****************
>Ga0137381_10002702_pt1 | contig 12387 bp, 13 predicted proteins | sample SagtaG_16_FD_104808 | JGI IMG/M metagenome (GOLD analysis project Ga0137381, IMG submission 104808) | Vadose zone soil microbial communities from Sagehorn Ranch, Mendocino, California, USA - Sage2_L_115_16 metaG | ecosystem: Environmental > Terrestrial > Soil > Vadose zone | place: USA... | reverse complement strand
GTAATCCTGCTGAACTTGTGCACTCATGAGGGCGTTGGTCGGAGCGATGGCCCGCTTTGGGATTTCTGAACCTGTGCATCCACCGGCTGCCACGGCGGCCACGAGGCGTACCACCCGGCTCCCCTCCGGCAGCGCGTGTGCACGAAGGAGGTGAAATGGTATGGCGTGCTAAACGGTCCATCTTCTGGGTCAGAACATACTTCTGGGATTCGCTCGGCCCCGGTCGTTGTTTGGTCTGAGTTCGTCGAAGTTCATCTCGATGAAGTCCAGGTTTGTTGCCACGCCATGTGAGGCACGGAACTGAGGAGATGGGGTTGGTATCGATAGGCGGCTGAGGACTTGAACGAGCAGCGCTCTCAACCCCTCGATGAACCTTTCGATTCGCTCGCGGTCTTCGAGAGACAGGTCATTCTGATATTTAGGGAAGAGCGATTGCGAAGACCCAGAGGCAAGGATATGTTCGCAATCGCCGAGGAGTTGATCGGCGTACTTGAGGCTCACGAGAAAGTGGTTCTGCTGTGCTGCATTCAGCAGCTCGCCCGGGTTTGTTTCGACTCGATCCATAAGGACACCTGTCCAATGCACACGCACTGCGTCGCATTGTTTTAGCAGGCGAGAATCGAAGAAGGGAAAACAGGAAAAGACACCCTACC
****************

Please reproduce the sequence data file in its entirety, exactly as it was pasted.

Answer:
>Ga0137381_10002702_pt1 | contig 12387 bp, 13 predicted proteins | sample SagtaG_16_FD_104808 | JGI IMG/M metagenome (GOLD analysis project Ga0137381, IMG submission 104808) | Vadose zone soil microbial communities from Sagehorn Ranch, Mendocino, California, USA - Sage2_L_115_16 metaG | ecosystem: Environmental > Terrestrial > Soil > Vadose zone | place: USA... | reverse complement strand
GTAATCCTGCTGAACTTGTGCACTCATGAGGGCGTTGGTCGGAGCGATGGCCCGCTTTGGGATTTCTGAACCTGTGCATCCACCGGCTGCCACGGCGGCCACGAGGCGTACCACCCGGCTCCCCTCCGGCAGCGCGTGTGCACGAAGGAGGTGAAATGGTATGGCGTGCTAAACGGTCCATCTTCTGGGTCAGAACATACTTCTGGGATTCGCTCGGCCCCGGTCGTTGTTTGGTCTGAGTTCGTCGAAGTTCATCTCGATGAAGTCCAGGTTTGTTGCCACGCCATGTGAGGCACGGAACTGAGGAGATGGGGTTGGTATCGATAGGCGGCTGAGGACTTGAACGAGCAGCGCTCTCAACCCCTCGATGAACCTTTCGATTCGCTCGCGGTCTTCGAGAGACAGGTCATTCTGATATTTAGGGAAGAGCGATTGCGAAGACCCAGAGGCAAGGATATGTTCGCAATCGCCGAGGAGTTGATCGGCGTACTTGAGGCTCACGAGAAAGTGGTTCTGCTGTGCTGCATTCAGCAGCTCGCCCGGGTTTGTTTCGACTCGATCCATAAGGACACCTGTCCAATGCACACGCACTGCGTCGCATTGTTTTAGCAGGCGAGAATCGAAGAAGGGAAAACAGGAAAAGACACCCTACC